One advantage of having your own domain is being able to
speak your mind. There are a lot of fantastic folks in the music world. Here are a
just a few of my personal favorites:
- PLEASE FIX MY FLUTE!
No, I just don't have the time anymore (unless it's
something very interesting and unusual). There are a lot of good
repair people out there. It's much like finding a family doctor. If
you want a healthy flute, you need to find a really good repairman and
establish a long-term relationship. The ones I'm recommending here are
people I know well.
I've been teaching flute repair for about 25 years now,
mostly for flutists who just wanted to understand their instruments a bit
better. About ten years ago I started offering graduate courses here at
WCU with a similar modest goal. My best hope was that at the end of two
years of training, a motivated student would be competent to replace pads in an
otherwise sound flute. This is part of a performance degree and was never
intended as a vocational course. HOWEVER, out of the eight people who have
finished the coursework, three went on to work for major flute companies (plus
one undergraduate). And one simply decided to be a full-time flute
Reuben Councill is one
of the most gifted individuals I've encountered in a long teaching career.
He is a fine performer and certainly could have followed that path. He is
also extremely curious and simply smart, -- in the best sense of the word.
Reuben could have done anything. However, he REALLY loves working on flutes and
has focused all his gifts in this area. Reuben is now well experienced and
equipped to handle almost any problem. He is great with routine repairs,
but amazing with unusual problems. He just loves the detective work -- tweaking
a flute to get the absolute most from it. He has a great ear, a very light
touch, and his attention to detail is second to none. He is also totally
honest and reliable. I trust him with my flutes. He has recently
moved to Pennsylvania and set up shop in Selinsgrove. Check his website
for directions. If you are within driving distance, I'd make an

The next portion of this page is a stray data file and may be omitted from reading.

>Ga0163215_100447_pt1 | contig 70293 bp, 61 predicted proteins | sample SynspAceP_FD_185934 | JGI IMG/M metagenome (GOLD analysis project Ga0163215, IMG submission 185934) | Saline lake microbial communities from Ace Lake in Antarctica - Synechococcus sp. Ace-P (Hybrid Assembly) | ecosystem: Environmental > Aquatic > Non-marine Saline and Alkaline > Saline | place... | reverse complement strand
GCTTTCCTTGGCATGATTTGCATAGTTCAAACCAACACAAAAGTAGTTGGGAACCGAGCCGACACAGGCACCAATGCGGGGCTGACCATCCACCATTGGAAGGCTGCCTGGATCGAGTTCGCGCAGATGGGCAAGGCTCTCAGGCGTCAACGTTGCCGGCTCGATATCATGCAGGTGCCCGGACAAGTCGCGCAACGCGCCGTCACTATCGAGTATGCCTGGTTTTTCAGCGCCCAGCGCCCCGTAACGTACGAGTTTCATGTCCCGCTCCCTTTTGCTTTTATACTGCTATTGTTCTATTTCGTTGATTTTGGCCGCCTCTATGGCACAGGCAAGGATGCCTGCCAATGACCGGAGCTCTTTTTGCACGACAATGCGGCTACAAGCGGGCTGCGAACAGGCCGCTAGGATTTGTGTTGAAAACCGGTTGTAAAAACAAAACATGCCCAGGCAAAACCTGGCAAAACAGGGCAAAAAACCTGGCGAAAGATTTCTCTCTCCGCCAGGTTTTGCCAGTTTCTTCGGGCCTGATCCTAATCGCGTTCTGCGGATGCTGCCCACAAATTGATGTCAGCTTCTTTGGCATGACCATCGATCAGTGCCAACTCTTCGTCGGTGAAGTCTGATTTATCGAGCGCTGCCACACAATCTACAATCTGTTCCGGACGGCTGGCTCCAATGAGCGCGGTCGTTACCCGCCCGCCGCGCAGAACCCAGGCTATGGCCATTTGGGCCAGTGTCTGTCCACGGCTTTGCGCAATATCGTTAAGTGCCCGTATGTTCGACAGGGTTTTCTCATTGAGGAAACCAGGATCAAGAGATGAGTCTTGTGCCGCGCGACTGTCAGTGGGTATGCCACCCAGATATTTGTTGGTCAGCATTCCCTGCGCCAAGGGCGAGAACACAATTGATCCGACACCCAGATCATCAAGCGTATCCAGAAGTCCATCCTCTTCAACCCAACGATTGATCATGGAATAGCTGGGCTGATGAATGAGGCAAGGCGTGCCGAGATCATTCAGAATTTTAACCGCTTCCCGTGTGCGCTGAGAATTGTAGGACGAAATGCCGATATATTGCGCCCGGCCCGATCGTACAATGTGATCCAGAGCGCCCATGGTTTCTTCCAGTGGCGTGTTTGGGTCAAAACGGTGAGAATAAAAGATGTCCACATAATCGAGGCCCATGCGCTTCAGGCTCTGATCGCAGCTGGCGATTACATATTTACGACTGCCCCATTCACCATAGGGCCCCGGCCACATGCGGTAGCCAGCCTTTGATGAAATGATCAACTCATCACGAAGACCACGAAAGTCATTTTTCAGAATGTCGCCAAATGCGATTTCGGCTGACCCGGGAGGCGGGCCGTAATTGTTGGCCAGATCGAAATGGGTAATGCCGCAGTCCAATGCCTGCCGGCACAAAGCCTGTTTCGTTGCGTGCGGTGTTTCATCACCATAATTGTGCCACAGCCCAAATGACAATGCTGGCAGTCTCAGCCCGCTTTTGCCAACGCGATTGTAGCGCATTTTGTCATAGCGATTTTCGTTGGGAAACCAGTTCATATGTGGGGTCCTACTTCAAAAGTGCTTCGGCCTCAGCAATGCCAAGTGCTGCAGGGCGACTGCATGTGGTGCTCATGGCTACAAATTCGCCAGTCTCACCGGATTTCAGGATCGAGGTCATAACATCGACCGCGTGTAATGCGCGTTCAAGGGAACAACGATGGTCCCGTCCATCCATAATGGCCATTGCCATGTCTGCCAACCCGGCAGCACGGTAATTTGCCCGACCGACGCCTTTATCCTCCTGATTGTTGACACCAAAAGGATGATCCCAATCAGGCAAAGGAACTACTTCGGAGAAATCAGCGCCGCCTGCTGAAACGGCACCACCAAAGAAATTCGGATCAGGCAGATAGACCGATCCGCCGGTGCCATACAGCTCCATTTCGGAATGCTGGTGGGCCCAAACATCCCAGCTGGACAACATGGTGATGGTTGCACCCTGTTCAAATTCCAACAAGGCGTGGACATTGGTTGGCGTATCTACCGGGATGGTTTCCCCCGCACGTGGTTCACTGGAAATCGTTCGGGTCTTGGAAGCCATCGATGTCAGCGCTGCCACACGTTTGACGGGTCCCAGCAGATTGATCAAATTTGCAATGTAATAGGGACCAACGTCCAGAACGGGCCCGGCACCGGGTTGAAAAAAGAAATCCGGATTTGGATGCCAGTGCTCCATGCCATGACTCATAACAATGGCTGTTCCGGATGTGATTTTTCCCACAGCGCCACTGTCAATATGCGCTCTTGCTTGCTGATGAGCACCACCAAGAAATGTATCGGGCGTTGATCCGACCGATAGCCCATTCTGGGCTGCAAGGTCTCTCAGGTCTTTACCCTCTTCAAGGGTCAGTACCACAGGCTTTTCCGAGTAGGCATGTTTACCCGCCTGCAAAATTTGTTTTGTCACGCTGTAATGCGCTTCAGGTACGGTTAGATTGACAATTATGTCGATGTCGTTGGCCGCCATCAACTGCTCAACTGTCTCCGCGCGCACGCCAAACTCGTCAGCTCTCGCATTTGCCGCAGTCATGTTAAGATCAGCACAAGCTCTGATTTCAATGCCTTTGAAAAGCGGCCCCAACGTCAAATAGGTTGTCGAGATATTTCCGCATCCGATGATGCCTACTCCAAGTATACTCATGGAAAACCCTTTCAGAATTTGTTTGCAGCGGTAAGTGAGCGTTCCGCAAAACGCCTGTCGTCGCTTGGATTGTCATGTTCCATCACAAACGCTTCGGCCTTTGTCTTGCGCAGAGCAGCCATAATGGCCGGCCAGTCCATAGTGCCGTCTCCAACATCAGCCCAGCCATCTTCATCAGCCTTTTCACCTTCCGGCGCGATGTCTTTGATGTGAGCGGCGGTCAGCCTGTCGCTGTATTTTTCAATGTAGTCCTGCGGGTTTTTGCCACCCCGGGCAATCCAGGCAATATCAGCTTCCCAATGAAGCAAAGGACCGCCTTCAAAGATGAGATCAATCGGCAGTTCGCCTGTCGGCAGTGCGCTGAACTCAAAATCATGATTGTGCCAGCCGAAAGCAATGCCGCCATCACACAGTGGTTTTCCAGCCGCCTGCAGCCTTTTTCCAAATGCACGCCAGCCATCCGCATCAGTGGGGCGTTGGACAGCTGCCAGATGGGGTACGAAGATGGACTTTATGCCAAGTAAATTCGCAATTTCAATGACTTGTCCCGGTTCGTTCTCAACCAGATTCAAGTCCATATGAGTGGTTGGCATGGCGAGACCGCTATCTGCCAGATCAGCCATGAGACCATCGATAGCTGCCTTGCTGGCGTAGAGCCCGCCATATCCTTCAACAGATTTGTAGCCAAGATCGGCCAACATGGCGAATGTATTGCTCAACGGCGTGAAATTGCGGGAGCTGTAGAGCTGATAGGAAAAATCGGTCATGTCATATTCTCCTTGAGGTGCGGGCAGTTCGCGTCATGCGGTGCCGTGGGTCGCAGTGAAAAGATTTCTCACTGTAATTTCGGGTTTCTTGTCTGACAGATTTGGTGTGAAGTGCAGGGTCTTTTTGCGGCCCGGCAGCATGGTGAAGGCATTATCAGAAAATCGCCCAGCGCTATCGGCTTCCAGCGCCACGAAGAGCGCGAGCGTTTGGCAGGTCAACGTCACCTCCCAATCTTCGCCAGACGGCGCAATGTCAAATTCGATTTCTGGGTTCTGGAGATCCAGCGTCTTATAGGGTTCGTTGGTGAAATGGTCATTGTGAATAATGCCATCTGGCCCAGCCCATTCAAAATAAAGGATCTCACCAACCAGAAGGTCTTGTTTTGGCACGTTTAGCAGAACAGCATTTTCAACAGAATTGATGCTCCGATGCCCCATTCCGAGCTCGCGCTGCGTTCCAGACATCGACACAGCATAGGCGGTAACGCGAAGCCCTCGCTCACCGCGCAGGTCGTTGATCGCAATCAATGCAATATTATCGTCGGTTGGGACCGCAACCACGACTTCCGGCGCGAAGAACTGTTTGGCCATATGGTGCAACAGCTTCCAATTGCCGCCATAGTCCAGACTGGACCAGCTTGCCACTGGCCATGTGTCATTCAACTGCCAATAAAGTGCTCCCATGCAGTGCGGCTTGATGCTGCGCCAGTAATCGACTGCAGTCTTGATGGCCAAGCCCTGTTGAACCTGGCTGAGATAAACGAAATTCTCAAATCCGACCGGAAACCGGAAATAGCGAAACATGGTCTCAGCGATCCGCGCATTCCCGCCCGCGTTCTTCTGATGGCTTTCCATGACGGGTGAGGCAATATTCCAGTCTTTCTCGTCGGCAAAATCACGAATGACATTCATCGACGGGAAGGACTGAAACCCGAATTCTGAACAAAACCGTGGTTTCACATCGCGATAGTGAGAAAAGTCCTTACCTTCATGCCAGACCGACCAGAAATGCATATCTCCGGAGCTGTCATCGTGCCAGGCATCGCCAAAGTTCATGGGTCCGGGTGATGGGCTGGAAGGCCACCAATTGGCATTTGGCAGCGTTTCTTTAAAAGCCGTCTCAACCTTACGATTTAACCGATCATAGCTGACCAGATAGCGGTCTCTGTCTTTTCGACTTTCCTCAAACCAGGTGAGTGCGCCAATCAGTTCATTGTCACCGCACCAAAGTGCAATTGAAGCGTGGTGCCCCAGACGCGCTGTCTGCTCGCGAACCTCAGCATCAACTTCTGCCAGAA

appointment to visit him. Take your best flute and let him check it over.
You will be amazed!
While I'm on the topic, here are three people that I
didn't train who I can also recommend without reservation. I've visited in
their shops and learned quite a bit from all of them:
lives near LA and is a prot�g� of Bob Gilchrest. He is simply a
miracle worker. I've seen and heard him do things to a flute that blew my
mind. All these folks are really bright and could be making a lot more
money doing something else. Paul actually has done other, much more
profitable things, and simply has a passion for working on flutes. His
time is worth MUCH more than he charges. He is a wizard with modern
flutes, but has also developed an interest in restoring old French flutes.
Paul is also as kind and generous an individual as you will find.
lives near Lansing Michigan. He's been a good friend for a VERY long time.
These other folks are flute specialists, but Eric can repair ANYTHING.
Lucky for us, he has a particular gift for piccolos. I (and most
repairmen) HATE padding piccolos. Eric actually seems to enjoy
working on the little monsters. I have a piccolo that he repadded about a
decade ago and it's still going strong - no adjustments whatsoever. He is
direct and prompt about getting things done -- something very rare -- almost
impossible -- in the repair world.
lives in Asheville, NC. Another fine flutist, Clifford worked for
Brannen for twelve years. He's been responsible for any number of